New MAX line opens on time, under budget, plus all transit service free today
Oregon Gov. Kate Brown, Confederated Tribes of Grande Ronde Councilwoman Cheryle Kennedy, U.S. Reps. Earl Blumenauer and Suzanne Bonamici, Federal Transit Administration Acting Administrator Therese McMillan along with other elected officials and project partners today boarded the MAX Orange Line for the Inaugural Ride as part of TriMet’s Grand Opening Celebration.
“The Orange Line demonstrates smart transportation investments are critical to our economic growth,” said Gov. Brown. “I am proud that state government could be a partner in this investment in our transportation future.”
About 75 members of the Confederated Tribes of Grand Ronde led the Inaugural Ride train in a procession across Tilikum Crossing, Bridge of the People.
“The Tilikum Crossing means the bridge of the people. This is a sacred concept for members of the Grand Ronde,” said Councilwoman Cheryle Kennedy. “We appreciate that TriMet included our people in this process because we have lived here for eternity.”
The $1.49 billion Orange Line came in on time and under budget in the range of $48 million. To celebrate today’s Orange Line opening, all transit is free all day, including TriMet service, Portland Streetcar and Portland Aerial Tram.
TriMet General Manager Neil McFarlane thanked all of the partner agencies and key stakeholders that supported the project. “The Orange Line and nearby bus service means more service and better connections for our riders to get to jobs, school and other community activities.”
U.S. Rep. Earl Blumenauer added, “Congratulations to everyone who worked hard to make this day a reality! The Orange Line and Tilikum Crossing are a game changer, connecting streetcar to downtown and Portland to Milwaukie. This happens once in a lifetime. Let’s capture this momentous occasion by making it the catalyst for the next projects that will connect neighborhoods and our region, creating jobs and building stronger livable communities.”
The 7.3-mile Orange Line extends from Portland State University, South Waterfront, across Tilikum Crossing to Southeast Portland, Milwaukie and north Clackamas County. The new line expands the MAX system to 60 miles and 97 stations. It adds another major transit option, especially with the metro area expected to add another 400,000 people in the next 20 years.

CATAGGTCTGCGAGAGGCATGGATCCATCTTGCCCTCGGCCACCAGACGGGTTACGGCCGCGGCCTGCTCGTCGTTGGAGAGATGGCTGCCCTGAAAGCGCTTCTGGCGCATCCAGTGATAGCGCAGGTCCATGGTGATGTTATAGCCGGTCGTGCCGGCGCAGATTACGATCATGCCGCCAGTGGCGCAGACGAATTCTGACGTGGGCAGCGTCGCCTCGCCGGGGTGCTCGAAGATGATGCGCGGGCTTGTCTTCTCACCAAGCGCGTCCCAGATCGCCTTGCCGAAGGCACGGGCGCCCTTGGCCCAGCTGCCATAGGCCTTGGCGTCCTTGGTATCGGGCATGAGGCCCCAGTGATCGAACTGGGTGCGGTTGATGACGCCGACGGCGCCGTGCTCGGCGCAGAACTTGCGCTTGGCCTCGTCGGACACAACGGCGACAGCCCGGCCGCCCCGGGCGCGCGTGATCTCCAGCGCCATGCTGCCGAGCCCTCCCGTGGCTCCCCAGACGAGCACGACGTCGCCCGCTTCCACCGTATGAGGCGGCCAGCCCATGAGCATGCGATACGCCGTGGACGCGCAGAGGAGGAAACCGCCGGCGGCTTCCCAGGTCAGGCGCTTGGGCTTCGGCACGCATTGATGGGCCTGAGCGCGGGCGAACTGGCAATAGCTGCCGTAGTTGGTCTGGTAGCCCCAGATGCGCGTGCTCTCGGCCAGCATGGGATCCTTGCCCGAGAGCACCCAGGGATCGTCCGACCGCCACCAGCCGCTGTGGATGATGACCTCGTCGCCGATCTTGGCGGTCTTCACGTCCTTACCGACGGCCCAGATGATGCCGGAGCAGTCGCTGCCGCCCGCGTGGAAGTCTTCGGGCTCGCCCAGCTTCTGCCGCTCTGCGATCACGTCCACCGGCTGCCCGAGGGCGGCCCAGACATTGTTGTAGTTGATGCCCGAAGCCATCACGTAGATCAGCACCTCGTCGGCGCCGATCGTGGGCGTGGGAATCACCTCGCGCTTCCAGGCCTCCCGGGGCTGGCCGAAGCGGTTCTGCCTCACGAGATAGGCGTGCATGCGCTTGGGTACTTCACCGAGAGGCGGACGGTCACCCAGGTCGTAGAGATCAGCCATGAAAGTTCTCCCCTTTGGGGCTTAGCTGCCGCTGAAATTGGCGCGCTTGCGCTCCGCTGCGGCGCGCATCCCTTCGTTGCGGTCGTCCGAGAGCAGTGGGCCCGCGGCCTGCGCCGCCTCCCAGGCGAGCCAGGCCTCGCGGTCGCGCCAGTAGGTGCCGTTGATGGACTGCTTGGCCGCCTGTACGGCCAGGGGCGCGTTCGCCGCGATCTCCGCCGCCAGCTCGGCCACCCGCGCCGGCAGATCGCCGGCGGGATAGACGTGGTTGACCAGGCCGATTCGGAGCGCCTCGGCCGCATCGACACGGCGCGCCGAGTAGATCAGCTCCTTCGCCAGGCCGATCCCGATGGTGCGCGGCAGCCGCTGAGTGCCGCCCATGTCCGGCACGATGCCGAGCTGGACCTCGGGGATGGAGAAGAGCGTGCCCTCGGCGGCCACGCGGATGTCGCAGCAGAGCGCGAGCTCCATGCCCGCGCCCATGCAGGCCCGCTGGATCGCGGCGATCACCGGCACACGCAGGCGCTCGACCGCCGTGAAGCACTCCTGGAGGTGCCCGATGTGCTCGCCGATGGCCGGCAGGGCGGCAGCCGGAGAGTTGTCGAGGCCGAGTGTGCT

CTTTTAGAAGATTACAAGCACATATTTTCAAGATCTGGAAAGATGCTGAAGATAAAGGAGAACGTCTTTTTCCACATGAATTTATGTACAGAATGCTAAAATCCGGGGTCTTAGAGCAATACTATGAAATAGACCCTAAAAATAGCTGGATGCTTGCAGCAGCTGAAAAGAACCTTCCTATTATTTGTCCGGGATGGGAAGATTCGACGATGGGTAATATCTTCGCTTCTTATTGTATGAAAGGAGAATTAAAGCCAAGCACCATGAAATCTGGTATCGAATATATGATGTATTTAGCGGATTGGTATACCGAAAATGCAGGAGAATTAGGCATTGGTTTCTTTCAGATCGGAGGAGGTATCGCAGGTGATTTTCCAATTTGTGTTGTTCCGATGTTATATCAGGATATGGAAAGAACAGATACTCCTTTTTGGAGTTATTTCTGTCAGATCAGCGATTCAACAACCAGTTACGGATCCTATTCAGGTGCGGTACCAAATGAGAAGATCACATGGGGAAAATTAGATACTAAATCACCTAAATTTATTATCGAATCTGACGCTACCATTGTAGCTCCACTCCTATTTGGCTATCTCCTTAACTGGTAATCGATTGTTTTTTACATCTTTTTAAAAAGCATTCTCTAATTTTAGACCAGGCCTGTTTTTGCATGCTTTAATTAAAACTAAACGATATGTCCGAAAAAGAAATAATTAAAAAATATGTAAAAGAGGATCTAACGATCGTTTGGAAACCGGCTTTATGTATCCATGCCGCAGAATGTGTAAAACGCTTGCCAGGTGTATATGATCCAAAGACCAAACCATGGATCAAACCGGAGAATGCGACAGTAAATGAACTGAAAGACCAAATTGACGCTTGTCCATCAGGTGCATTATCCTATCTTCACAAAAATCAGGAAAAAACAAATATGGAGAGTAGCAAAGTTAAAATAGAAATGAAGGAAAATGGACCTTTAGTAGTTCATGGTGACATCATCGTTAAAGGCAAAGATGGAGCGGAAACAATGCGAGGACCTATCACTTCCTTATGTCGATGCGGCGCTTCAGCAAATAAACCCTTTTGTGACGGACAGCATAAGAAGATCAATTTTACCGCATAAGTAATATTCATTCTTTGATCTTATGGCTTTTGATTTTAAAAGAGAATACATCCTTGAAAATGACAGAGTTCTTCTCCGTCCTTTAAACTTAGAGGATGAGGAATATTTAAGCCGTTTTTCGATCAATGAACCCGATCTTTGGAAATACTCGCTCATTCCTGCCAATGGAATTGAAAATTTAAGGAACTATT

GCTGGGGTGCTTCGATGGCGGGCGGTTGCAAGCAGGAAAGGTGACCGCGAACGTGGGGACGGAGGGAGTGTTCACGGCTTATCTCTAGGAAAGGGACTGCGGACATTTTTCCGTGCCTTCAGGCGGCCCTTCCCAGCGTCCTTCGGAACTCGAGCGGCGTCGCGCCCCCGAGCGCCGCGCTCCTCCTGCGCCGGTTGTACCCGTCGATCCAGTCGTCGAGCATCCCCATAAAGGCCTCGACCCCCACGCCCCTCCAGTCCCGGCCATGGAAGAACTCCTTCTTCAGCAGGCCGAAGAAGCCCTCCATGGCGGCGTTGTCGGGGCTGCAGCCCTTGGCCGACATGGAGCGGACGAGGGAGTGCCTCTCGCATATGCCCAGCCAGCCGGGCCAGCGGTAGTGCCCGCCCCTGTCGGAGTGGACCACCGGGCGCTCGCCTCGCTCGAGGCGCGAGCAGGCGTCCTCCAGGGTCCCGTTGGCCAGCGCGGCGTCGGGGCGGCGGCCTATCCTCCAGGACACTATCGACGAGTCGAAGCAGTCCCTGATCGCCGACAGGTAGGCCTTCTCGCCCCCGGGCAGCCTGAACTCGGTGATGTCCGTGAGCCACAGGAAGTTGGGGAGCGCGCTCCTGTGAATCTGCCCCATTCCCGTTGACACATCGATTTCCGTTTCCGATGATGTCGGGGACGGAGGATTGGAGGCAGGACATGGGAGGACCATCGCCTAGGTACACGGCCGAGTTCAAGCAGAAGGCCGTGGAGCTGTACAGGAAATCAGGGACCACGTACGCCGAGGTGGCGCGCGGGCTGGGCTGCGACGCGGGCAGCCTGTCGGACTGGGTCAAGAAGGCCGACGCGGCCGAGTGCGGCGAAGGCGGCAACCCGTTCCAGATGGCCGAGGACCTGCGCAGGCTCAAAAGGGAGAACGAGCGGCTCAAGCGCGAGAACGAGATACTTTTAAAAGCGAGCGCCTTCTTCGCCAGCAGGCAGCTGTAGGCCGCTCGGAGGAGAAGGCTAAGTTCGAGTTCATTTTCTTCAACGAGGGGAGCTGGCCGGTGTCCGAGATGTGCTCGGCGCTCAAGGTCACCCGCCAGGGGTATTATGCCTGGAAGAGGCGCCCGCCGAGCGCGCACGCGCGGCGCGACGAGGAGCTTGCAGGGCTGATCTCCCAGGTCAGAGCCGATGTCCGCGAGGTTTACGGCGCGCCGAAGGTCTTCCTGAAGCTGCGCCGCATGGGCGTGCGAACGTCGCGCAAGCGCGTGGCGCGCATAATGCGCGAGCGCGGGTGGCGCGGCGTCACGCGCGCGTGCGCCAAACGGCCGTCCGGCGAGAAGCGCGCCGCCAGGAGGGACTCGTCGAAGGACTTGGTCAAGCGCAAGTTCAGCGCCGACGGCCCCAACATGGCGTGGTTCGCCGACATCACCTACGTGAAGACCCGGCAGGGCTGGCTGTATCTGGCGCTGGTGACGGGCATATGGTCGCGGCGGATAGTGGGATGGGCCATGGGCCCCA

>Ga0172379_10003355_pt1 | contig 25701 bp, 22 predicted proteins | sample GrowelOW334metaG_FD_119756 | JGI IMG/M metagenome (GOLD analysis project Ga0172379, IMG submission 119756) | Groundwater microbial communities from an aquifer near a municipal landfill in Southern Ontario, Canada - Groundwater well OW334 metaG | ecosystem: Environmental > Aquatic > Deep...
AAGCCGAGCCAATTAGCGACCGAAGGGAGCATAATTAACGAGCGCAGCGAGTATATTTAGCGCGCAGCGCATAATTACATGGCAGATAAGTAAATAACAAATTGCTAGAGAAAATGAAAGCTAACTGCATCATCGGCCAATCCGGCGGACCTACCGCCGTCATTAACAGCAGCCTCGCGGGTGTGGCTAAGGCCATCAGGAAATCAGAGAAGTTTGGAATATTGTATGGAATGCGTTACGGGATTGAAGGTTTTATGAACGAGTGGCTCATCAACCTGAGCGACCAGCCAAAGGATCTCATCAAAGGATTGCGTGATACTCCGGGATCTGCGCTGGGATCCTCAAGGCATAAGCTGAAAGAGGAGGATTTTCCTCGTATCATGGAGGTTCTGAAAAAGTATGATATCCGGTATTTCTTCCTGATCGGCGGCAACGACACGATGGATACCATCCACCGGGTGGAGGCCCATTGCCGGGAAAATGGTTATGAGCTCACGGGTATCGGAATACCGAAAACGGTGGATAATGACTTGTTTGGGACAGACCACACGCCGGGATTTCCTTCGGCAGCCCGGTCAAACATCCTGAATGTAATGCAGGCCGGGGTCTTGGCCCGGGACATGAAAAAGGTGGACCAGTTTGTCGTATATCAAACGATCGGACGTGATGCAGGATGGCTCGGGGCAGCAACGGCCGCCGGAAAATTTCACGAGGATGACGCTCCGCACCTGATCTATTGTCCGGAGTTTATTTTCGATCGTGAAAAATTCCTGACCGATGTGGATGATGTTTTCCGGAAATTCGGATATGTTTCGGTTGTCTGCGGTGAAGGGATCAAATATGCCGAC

“The completion of the Orange Line will ease commutes for thousands of Oregonians, reduce congestion on our highways and spur immense economic growth throughout the entire area,” said Congressman Kurt Schrader. “I’m very excited for the line to begin running as many Oregonians within the 5th District will benefit.”
The Orange Line is TriMet’s most sustainable light rail construction project. It has features such as an eco-track, stormwater treatment, eco-roofs, rooftop solar panels, habitat restoration and regenerative energy storage.
About $65 million was invested in new and improved bicycle and pedestrian infrastructure, which includes 10.3 miles of new or improved sidewalks, 7.8 miles of new or improved bicycle facilities and 446 bike parking spaces with two secure Bike & Rides.
The project also gave a boost to the local economy, creating more than 14,000 family-wage jobs. The added employment occurred at a time when the region needed them most during the Great Recession.
I’m excited to celebrate the grand opening of the Orange Line,” said Congresswoman Suzanne Bonamici. “This project has created thousands of jobs, and it will benefit Oregonians for years to come. The investment of federal resources on this important project helps the state’s economy and builds critical infrastructure for our communities.”
One major infrastructure addition to Portland’s skyline is Tilikum Crossing—the only bridge of its kind in the U.S. carrying MAX light rail and Portland Streetcar trains, buses, bicyclists, pedestrians, but no private vehicles.
“The Orange Line is a clear example of what can happen when the Federal Government works with state and local partners to make smart investments and expand our transportation system so that we can move people and goods more efficiently,” said Peter DeFazio (D-OR), Ranking Member on the House Transportation and Infrastructure Committee. “I will continue to work at the Federal level to boost critical investments so we can begin to rebuild existing infrastructure and invest in a 21st century transportation system.”
Others dignitaries who participated in the grand-opening ceremony included the mayors of Portland and Milwaukie, Metro, Oregon Department of Transportation and Clackamas County Commission.
“The MAX Orange Line will make a huge difference in the quality of life of thousands of people in the greater Portland area, offering a one-of-a-kind, world-class travel option between north Clackamas County and downtown Portland,” said Acting Administrator McMillan. “This project demonstrates the power of public transportation to help transform a major American city and bring 21st century transportation options to a growing population and future generations.”
Catch the Orange opening day events!
Grand Opening celebrations funded by sponsors are being held at stations along the Orange Line. Visit CatchtheOrange.com for details.
FEATURES OF THE ORANGE LINE
TriMet’s most sustainable light rail project
The project employed an industry-leading approach to sustainable design, piloted new technologies and leveraged infrastructure to incorporate sustainable practices, environmental improvements and human-scale design. These improvements include:
• 286 bioswales to capture and filter 1.8 million square feet of stormwater
• $4 million in environmental mitigation funds